Severe acute respiratory syndrome coronavirus 2 (SARS-CoV-2) is the causative agent of the most recent global pandemic that has caused more than a million deaths around the world. The spike glycoprotein (S) drives the entry and fusion of this virus and is the main determinant of cell tropism. To explore S requirements for entry under BSL2 conditions, S has been pseudotyped onto vesicular stomatitis virus (VSV) or retroviral particles with varied success. Several alterations to S were demonstrated to improve pseudoparticle titers, but they have not been systematically compared. In this study, we produced pseudotyped VSV particles with multiple modifications to S, including truncation, mutation, and tagging strategies. The main objective of this study was to determine which modifications of the S protein optimize cell surface expression, incorporation into pseudotyped particles, and pseudoparticle entry. Removal of the last 19 residues of the cytoplasmic tail produced a hyper-fusogenic S, while removal of 21 residues increased S surface production and VSV incorporation. Additionally, we engineered a replication-competent VSV (rVSV) virus to produce the S-D614G variant with a truncated cytoplasmic tail. While the particles can be used to assess S entry requirements, the rVSV∆G/SMet1D614G∆21 virus has a poor specific infectivity (particle to infectious titer ratio).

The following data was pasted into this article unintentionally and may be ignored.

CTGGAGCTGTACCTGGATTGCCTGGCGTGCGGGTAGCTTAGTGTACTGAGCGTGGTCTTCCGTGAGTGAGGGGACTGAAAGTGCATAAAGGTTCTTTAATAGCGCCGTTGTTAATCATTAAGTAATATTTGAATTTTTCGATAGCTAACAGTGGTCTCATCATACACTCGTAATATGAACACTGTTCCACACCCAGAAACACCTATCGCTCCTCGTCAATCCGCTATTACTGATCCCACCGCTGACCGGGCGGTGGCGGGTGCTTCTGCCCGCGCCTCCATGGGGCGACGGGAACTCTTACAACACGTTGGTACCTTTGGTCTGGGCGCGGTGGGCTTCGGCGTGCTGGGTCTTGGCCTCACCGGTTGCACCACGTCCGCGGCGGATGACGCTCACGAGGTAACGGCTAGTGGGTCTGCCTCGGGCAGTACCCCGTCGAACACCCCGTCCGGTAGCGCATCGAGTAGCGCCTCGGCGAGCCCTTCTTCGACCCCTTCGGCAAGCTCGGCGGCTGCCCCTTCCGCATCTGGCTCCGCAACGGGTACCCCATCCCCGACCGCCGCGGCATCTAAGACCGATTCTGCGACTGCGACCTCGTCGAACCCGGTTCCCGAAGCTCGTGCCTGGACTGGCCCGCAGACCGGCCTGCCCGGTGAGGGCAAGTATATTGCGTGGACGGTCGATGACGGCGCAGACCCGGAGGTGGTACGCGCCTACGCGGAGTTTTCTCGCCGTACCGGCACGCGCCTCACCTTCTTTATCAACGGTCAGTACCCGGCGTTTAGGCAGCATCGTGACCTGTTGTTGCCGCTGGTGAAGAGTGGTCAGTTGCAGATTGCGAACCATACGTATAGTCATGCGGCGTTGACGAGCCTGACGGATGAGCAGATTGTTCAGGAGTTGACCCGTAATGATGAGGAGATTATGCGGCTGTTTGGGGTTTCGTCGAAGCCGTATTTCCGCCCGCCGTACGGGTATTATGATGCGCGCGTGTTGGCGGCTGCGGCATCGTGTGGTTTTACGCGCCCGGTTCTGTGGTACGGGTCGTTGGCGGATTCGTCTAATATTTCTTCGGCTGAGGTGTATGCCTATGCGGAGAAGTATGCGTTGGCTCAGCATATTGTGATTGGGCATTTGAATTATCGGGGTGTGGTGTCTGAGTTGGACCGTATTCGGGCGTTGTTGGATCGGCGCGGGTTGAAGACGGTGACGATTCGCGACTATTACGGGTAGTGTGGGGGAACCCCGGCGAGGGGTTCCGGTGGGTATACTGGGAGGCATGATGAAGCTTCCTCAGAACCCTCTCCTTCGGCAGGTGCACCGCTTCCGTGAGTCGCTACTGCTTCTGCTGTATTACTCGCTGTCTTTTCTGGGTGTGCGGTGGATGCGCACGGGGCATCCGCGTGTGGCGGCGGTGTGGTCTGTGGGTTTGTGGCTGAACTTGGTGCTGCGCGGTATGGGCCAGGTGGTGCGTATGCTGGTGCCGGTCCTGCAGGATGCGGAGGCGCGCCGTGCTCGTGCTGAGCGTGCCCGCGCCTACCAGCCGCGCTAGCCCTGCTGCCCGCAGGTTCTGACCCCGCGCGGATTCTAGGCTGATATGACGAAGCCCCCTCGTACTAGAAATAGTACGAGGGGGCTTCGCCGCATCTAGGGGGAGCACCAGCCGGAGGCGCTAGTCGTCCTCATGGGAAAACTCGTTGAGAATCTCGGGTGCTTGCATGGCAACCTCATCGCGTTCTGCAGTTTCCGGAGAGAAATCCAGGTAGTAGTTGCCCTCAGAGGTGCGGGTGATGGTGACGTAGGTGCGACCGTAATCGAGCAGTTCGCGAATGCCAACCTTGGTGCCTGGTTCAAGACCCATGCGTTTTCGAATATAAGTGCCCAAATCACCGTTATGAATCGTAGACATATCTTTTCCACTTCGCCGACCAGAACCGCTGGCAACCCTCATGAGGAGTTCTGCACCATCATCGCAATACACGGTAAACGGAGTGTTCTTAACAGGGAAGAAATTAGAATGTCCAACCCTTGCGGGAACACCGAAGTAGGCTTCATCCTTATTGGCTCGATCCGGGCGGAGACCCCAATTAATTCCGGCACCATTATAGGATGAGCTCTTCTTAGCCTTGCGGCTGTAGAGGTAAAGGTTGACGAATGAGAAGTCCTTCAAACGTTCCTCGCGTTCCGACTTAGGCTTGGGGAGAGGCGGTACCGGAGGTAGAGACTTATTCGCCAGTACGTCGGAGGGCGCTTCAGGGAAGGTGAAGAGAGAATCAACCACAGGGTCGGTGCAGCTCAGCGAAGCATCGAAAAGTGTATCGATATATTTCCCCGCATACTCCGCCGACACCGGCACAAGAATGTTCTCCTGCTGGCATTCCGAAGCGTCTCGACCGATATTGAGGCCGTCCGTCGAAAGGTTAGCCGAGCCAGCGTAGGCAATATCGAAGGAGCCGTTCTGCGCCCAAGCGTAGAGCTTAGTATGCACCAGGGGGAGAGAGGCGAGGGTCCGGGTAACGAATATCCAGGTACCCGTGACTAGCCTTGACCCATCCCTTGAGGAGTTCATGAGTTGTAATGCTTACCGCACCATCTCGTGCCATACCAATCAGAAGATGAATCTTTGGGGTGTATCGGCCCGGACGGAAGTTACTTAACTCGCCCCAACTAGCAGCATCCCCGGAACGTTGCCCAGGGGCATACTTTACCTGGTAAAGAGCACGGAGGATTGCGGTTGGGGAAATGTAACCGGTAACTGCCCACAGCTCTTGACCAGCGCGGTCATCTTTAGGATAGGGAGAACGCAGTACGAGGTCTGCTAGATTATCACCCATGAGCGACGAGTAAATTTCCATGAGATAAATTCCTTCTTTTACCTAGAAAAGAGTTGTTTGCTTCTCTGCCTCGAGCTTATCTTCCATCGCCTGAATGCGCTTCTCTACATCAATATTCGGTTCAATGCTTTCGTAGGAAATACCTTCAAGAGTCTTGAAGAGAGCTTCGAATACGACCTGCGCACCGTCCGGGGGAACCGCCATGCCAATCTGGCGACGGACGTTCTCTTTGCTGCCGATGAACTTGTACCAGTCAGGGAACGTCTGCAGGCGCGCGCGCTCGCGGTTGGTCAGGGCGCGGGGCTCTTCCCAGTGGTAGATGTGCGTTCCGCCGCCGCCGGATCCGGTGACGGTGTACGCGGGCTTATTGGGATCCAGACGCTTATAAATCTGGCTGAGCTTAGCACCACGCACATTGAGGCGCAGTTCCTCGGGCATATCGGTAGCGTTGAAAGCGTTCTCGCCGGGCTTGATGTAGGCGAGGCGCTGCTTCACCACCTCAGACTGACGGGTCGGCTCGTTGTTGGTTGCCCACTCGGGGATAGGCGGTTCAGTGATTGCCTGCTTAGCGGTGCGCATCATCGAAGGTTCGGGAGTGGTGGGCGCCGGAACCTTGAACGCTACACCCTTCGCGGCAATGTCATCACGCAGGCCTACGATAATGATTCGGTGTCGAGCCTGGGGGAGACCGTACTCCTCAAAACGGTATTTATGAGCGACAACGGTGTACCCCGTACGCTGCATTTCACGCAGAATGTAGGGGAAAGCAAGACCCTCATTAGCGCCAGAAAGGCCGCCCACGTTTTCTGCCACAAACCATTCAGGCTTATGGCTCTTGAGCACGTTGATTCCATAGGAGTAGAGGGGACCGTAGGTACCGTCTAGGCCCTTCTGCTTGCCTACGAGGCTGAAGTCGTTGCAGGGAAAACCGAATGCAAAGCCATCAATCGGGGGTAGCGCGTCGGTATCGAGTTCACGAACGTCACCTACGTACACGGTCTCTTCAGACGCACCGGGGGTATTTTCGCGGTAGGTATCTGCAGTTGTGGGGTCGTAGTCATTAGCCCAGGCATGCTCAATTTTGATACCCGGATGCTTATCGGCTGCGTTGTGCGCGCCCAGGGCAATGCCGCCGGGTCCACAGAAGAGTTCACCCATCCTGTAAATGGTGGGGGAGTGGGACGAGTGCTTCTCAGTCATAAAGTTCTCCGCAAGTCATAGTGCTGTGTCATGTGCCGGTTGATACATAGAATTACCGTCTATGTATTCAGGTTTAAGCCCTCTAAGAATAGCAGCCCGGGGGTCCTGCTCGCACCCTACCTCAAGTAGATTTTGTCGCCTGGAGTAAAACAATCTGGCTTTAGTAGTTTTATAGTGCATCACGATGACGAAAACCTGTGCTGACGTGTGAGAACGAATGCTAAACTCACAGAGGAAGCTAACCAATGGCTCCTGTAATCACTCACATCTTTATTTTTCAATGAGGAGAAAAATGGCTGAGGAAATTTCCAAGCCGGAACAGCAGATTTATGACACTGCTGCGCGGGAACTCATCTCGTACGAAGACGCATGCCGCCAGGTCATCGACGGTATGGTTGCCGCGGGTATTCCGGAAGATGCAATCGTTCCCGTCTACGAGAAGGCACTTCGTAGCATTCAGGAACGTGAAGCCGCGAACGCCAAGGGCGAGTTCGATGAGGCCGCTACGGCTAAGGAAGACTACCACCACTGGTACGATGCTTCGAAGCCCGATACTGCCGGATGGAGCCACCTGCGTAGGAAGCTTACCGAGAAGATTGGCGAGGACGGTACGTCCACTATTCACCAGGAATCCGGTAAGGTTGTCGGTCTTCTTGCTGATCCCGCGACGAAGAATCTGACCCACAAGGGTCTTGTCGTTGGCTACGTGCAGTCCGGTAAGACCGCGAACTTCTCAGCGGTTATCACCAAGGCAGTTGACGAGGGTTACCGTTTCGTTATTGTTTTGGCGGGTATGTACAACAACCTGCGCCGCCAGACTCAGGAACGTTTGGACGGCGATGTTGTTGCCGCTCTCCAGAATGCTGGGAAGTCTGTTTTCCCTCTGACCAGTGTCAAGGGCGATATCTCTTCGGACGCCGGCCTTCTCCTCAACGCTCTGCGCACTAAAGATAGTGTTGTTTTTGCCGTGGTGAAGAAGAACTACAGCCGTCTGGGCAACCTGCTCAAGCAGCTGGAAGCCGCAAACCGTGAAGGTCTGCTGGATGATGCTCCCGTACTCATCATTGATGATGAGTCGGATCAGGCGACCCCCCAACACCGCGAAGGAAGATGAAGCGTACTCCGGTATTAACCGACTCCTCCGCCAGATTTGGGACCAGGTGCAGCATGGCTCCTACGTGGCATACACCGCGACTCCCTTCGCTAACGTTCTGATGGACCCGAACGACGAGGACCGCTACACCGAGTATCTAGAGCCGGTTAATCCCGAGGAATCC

Keywords: SARS-CoV-2; fusion; recombinant VSV; spike.